My life hit the fan one ordinary weekend.
I was in the midst of running errands when it happened. I'd just settled into my car seat when I realized I'd forgotten the bills I intended to mail. As I dashed inside, the phone rang.
"Hey, Mona," my friend said cheerfully. "I haven't seen you in ages. Want to get together today?"
"Uh, sure, what time?" I said, distracted by my "to do" list. We set up the time and place, and I hung up the phone.
Then, on my way back to the car, I did something that startled even me: I sat down on the big rock by my driveway and cried so hard, I couldn't catch my breath.
Later that night, after my three-year-old was tucked into bed, I pondered why my friend's phone call had brought me to tears. My emotional meltdown showed me how stressed-out I was by life's demands—many of them self-induced. I needed to take better charge of my life. After all, God hadn't created me to run around constantly "chasing the wind" (Ecclesiastes 1:14)—which was exactly what I felt I was doing!
The answer to my problem narrowed down to a simple word: "No." But the problem was that "yes" rolled off my tongue so easily that "no" seemed cumbersome … even embarrassing. So if someone needed snacks for the office, I'd bring them. If my child's playgroup was meeting, I organized not only the activity, but the crafts too. Add all this to working full-time, or full-time-plus when a rush project came along, and it's no wonder I was exhausted. Eventually I taped a neon "Just Say NO!" sign to my phone. Once I'd said "no" a few times, my lips began to form the word more confidently. It's still not easy, but I'm gradually gaining more balance in my life.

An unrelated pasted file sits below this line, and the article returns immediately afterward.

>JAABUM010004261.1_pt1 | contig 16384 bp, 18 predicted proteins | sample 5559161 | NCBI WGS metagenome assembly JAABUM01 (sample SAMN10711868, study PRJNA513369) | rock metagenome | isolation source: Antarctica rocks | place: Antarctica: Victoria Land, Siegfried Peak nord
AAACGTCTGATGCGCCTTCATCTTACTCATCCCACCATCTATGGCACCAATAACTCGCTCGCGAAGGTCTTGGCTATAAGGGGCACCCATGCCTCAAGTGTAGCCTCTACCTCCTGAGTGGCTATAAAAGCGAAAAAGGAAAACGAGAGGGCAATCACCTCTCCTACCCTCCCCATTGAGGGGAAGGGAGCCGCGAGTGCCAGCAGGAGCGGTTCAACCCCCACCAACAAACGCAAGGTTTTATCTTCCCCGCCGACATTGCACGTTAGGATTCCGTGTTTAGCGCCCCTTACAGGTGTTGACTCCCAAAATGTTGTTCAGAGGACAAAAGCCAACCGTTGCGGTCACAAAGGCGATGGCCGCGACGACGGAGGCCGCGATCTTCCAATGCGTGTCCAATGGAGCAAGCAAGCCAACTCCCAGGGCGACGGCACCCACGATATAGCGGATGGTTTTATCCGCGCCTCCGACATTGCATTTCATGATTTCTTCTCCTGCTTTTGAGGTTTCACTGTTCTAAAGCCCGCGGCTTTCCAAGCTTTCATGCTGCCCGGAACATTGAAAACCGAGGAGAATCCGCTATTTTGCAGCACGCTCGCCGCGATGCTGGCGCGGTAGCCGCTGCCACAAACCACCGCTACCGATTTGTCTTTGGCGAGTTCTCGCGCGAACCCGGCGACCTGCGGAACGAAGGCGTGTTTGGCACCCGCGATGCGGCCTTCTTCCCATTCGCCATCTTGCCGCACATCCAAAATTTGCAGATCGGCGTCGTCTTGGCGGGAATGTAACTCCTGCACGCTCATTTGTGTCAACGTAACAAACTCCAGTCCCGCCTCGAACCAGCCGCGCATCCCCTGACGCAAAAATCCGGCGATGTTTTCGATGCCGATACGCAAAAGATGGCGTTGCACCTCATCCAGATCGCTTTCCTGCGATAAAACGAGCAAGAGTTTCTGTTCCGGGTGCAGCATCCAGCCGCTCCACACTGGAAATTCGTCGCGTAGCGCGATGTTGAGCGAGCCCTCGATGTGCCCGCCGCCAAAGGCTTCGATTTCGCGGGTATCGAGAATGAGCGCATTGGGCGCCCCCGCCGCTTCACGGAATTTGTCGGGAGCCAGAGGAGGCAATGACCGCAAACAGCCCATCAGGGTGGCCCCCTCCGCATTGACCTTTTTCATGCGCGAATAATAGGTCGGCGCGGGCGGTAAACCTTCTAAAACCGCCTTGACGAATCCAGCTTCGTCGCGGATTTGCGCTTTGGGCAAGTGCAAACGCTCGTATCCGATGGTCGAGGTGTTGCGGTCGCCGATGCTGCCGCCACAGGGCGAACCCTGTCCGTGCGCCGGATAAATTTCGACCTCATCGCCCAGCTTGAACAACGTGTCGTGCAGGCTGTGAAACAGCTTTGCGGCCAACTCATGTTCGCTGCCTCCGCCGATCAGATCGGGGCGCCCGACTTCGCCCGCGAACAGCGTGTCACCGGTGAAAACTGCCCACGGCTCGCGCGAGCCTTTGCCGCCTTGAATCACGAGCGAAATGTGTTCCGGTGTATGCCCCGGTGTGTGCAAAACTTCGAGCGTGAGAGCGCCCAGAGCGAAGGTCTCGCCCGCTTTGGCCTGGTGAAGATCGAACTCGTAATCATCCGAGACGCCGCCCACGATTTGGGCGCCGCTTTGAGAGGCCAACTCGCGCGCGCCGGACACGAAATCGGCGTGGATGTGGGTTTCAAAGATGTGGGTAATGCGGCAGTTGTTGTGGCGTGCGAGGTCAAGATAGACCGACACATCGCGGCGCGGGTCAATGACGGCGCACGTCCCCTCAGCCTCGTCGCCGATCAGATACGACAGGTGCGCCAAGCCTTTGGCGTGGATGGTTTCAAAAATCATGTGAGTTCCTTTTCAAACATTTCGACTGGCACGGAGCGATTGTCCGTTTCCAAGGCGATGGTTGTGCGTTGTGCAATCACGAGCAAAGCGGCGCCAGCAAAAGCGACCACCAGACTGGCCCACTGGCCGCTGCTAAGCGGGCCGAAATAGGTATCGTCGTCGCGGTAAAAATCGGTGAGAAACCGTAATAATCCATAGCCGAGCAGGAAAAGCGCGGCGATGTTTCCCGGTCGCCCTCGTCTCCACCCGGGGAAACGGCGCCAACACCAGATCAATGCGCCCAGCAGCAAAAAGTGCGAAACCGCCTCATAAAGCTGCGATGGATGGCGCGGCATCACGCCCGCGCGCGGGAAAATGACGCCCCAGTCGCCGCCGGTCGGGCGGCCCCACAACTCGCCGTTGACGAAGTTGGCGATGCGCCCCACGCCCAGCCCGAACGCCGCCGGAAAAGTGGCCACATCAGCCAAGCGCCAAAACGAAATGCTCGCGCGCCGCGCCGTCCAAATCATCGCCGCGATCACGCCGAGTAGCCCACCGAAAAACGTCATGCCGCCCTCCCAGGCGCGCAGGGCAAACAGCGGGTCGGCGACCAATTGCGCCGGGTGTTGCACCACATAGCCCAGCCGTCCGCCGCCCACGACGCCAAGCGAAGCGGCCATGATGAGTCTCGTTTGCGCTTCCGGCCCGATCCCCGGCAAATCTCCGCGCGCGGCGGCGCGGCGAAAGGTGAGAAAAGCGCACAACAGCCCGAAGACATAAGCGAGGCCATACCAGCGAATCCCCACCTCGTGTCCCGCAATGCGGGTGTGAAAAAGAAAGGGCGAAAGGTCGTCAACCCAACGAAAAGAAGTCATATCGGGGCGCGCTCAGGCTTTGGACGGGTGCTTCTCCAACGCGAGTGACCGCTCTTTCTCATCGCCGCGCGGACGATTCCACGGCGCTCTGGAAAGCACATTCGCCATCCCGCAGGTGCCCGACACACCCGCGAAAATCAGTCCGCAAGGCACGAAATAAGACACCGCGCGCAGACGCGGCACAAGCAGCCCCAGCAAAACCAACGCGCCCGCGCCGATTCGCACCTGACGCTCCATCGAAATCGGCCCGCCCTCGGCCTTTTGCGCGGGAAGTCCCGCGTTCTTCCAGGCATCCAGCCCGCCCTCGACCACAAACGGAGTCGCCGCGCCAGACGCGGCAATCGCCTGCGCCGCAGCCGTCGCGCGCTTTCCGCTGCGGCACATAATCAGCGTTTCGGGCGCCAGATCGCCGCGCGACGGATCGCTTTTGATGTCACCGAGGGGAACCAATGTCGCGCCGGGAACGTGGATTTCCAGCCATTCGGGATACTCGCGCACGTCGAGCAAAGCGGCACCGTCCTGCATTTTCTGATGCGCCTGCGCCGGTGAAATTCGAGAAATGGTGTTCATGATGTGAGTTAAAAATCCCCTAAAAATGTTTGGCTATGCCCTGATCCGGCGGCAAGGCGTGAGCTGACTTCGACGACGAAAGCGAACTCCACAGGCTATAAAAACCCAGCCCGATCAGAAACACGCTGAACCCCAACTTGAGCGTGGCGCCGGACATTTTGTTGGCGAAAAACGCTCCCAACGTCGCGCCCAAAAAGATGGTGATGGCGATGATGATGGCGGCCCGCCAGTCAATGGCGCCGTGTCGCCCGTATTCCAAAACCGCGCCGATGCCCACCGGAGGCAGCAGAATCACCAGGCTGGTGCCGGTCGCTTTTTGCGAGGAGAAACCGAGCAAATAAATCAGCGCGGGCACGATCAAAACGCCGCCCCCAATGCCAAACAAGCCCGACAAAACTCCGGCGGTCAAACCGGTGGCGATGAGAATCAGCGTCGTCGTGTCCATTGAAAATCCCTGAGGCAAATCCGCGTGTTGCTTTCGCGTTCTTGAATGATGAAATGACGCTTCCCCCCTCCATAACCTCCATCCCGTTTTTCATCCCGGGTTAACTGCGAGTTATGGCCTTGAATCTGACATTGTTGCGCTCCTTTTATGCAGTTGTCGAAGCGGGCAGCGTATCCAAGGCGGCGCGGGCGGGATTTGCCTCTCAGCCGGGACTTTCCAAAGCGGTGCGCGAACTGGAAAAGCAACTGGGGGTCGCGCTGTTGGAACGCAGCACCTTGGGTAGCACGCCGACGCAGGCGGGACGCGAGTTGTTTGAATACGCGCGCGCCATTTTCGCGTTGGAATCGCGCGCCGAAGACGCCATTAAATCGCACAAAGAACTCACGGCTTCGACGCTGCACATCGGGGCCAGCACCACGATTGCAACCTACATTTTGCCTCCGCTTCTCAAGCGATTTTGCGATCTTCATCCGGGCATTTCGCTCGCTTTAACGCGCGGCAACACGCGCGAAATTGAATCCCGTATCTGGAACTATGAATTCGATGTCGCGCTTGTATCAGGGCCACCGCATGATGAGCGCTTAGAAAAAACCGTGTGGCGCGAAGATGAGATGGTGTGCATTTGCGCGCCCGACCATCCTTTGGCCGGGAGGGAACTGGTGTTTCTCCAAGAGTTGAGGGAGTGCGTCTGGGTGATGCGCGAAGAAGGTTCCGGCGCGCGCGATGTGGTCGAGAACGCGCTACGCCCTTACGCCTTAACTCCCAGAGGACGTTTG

Are you feeling exhausted? If so, you may need to say the word "no" more often, too. Here's how.
Know Yourself … and Your Slots
What's your energy level? Personality? Family situation? How much "regroup" time do you need? Do you crave interaction, or run from it?
Whether you're an introvert or an extrovert, trying to please everyone by "doing" only brings about exhaustion or bitterness. And that's certainly not the way God calls us to live. Psalm 139:1-3 makes it clear: "O Lord, you have searched me and you know me. You know when I sit and when I rise; you perceive my thoughts from afar. You discern my going out and my lying down; you are familiar with all my ways." God knows your personality intimately because he made you, and he doesn't expect you to be someone you're not. He also knows you need to stop sometimes and rest.